Fresh deaths in Afghanistan fighting

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Up to 25 people have been killed in a clash between the Taliban and police in Afghanistan's usually quiet Farah province.

Eight police are among the fatalities following a six-hour gun battle in the west of the unstable central Asian country.

Reports suggest the attacking militants had travelled from the nearby southern province of Helmand, where British forces are struggling to hold down a difficult security situation.

Meanwhile, in the eastern province of Ghasni, at least five policemen died following the detonation of a roadside bomb.

The attacks continue an upturn in the rate of attacks in the country, following pledges of a "spring offensive" by Taliban leaders.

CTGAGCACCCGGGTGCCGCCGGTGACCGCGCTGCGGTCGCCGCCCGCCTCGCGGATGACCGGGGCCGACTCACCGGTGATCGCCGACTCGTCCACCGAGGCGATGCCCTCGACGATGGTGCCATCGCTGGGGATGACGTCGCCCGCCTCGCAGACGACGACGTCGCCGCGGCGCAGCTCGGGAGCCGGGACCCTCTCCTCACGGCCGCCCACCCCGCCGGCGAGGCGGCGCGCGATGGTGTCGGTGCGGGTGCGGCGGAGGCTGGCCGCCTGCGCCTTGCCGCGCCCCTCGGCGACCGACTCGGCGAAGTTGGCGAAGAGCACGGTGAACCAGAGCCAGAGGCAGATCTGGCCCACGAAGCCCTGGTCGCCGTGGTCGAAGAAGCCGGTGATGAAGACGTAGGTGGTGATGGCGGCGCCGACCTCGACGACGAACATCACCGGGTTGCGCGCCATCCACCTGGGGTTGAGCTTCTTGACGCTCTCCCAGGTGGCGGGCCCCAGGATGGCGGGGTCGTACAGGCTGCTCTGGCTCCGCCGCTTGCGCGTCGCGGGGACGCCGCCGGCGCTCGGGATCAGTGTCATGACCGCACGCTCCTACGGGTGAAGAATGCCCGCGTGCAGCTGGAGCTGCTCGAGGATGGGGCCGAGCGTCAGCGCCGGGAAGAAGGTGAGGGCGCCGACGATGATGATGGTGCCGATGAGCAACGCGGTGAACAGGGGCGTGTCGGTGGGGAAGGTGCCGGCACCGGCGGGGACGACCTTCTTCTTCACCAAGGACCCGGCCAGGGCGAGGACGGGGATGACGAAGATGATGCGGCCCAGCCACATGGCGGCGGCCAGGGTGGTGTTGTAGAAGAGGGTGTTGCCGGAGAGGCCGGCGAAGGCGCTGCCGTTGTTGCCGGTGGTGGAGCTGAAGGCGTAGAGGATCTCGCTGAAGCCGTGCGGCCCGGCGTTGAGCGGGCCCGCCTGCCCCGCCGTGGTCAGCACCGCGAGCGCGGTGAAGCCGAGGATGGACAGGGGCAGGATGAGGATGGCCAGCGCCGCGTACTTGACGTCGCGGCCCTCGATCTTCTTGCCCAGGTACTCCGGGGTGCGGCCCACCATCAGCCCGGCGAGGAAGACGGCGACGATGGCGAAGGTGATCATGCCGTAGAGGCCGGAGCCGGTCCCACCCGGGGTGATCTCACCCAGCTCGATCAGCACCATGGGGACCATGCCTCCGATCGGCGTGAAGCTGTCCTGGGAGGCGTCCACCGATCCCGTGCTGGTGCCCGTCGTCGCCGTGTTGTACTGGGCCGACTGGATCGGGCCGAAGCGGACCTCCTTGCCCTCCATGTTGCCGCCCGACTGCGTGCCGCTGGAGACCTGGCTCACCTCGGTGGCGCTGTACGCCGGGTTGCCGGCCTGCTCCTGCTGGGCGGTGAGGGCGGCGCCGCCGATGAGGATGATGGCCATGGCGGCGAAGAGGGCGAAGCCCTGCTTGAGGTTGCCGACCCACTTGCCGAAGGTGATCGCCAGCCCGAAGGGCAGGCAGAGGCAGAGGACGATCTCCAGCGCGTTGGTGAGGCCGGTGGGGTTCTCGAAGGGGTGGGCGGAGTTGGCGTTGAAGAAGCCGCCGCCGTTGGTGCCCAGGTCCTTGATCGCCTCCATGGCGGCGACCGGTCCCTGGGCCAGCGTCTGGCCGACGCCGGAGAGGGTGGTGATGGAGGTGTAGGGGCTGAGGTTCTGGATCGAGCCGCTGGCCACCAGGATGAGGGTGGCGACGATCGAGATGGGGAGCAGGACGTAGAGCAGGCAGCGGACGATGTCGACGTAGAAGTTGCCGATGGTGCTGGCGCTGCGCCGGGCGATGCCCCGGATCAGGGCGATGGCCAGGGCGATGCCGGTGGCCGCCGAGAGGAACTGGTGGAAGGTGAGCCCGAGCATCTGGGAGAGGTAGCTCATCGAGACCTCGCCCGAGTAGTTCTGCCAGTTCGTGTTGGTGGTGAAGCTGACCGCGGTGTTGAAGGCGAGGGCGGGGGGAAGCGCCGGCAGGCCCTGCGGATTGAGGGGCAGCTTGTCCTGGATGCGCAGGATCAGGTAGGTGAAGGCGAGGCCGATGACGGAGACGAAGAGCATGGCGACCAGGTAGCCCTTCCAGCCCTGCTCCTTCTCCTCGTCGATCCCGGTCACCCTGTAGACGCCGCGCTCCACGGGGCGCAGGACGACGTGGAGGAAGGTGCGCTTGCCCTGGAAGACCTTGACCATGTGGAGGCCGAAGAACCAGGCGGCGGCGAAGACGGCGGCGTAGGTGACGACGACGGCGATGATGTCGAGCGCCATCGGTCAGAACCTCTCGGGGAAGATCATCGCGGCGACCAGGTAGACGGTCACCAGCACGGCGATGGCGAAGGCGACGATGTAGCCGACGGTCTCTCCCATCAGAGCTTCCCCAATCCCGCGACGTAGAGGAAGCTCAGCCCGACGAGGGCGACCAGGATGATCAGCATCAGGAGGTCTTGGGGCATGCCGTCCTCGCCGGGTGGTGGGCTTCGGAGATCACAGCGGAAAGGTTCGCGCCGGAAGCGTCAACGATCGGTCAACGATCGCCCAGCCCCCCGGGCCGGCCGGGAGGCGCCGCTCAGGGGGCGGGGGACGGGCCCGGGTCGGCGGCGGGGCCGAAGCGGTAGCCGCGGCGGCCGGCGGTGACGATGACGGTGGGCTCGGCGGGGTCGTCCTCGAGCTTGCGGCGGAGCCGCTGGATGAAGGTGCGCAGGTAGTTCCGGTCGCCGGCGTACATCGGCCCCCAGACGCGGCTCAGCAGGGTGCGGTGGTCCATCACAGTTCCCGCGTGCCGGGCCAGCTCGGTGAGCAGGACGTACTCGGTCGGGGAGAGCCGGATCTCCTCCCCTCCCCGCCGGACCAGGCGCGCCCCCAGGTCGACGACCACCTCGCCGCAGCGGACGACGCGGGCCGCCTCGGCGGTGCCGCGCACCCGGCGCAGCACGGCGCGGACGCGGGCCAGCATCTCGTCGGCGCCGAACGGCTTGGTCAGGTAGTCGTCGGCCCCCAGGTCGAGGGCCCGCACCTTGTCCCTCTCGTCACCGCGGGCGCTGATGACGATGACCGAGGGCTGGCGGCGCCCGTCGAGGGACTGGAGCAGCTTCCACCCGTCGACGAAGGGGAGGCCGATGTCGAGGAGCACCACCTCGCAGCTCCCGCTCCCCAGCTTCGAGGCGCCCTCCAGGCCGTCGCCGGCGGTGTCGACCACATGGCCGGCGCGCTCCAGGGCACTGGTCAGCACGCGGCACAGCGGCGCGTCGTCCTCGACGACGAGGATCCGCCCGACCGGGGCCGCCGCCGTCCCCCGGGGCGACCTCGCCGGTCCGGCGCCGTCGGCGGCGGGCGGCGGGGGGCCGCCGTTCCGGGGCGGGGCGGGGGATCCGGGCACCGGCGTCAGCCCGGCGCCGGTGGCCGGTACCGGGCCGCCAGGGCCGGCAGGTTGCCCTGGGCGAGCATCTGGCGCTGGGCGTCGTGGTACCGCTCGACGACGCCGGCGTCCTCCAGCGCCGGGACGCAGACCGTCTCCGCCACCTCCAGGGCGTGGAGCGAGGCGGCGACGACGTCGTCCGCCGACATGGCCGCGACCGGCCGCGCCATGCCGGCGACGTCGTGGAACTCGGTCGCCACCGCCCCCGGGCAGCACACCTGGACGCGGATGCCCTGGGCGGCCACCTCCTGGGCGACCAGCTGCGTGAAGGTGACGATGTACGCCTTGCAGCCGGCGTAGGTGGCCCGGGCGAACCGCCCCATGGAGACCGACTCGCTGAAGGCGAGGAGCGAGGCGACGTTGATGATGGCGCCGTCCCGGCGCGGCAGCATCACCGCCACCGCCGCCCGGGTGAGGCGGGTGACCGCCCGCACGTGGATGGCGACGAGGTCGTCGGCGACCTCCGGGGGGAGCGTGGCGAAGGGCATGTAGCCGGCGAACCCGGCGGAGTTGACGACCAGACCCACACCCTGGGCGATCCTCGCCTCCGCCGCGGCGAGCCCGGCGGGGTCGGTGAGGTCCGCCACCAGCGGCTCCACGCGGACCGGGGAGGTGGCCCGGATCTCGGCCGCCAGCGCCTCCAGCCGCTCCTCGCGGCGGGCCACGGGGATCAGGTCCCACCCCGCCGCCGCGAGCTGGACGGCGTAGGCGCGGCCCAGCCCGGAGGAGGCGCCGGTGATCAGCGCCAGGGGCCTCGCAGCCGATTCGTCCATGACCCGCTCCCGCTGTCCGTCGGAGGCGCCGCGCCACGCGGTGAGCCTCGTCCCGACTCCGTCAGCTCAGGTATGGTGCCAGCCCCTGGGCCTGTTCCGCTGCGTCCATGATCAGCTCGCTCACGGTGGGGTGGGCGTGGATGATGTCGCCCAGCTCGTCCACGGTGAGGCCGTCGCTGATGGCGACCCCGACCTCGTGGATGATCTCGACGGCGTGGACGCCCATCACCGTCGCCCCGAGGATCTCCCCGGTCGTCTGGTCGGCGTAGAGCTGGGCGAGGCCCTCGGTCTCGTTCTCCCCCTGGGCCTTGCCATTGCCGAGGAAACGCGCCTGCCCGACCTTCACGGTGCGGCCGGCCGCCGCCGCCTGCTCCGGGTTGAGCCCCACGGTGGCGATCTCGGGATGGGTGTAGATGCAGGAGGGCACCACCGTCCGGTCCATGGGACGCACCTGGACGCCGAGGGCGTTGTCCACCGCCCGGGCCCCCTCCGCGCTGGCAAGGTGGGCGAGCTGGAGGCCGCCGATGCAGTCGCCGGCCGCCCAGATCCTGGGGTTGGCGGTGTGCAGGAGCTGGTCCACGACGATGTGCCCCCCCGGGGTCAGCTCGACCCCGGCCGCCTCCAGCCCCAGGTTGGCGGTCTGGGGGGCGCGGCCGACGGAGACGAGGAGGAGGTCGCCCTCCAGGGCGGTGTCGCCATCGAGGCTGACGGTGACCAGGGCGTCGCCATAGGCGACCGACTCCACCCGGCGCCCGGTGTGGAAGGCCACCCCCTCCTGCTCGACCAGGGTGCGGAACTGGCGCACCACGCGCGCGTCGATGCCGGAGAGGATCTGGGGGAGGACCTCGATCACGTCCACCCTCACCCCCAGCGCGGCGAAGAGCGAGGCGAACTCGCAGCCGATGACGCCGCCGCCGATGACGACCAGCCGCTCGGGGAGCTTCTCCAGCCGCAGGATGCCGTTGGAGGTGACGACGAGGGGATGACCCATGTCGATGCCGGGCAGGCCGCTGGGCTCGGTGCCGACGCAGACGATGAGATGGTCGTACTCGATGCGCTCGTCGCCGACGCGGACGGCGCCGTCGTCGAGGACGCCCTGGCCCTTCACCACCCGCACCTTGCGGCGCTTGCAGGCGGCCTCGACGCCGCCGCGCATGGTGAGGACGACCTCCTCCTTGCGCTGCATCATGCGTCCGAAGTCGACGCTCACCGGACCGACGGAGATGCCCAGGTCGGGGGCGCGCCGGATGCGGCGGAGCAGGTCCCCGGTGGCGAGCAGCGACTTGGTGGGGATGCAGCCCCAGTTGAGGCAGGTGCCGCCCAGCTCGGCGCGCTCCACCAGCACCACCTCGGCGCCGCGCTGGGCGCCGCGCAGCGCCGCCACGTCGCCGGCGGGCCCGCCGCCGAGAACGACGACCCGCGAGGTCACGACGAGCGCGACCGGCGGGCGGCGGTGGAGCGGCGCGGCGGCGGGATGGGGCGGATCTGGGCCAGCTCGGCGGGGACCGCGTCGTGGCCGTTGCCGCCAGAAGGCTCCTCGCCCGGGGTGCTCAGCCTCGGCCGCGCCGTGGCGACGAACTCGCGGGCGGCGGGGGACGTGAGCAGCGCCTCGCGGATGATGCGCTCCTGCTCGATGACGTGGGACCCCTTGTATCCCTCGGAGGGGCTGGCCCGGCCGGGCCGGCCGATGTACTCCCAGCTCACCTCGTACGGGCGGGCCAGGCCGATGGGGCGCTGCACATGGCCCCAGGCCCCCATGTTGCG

Elsewhere in the country a kidnapped French hostage is waiting to discover whether or not he will be executed by his captors.

Eric Damfreville of children's charity Terre d'Enfance was captured on April 3rd in Nimroz province and faces a potential death sentence – together with three Afghans - if France does not agree to a troop withdrawal from the country and prisoner exchanges.

Following an earlier extension of the deadline, the Taliban has extended it still further because of the French presidential election.

"The policy of the Taliban movement regarding the foreign hostages is clear: if our demands are not met, we will act based on our policy that we have implemented with foreigners so far," an official was quoted as saying by the AFP news agency, implying a likely execution for Mr Damfreville.

Italian journalist Daniele Mastrogiacomo was freed in exchange for the release of Taliban militants last month.

Afghan president Hamid Karzai said after Ms Mastrogiacomo's release that no further exchanges would take place.

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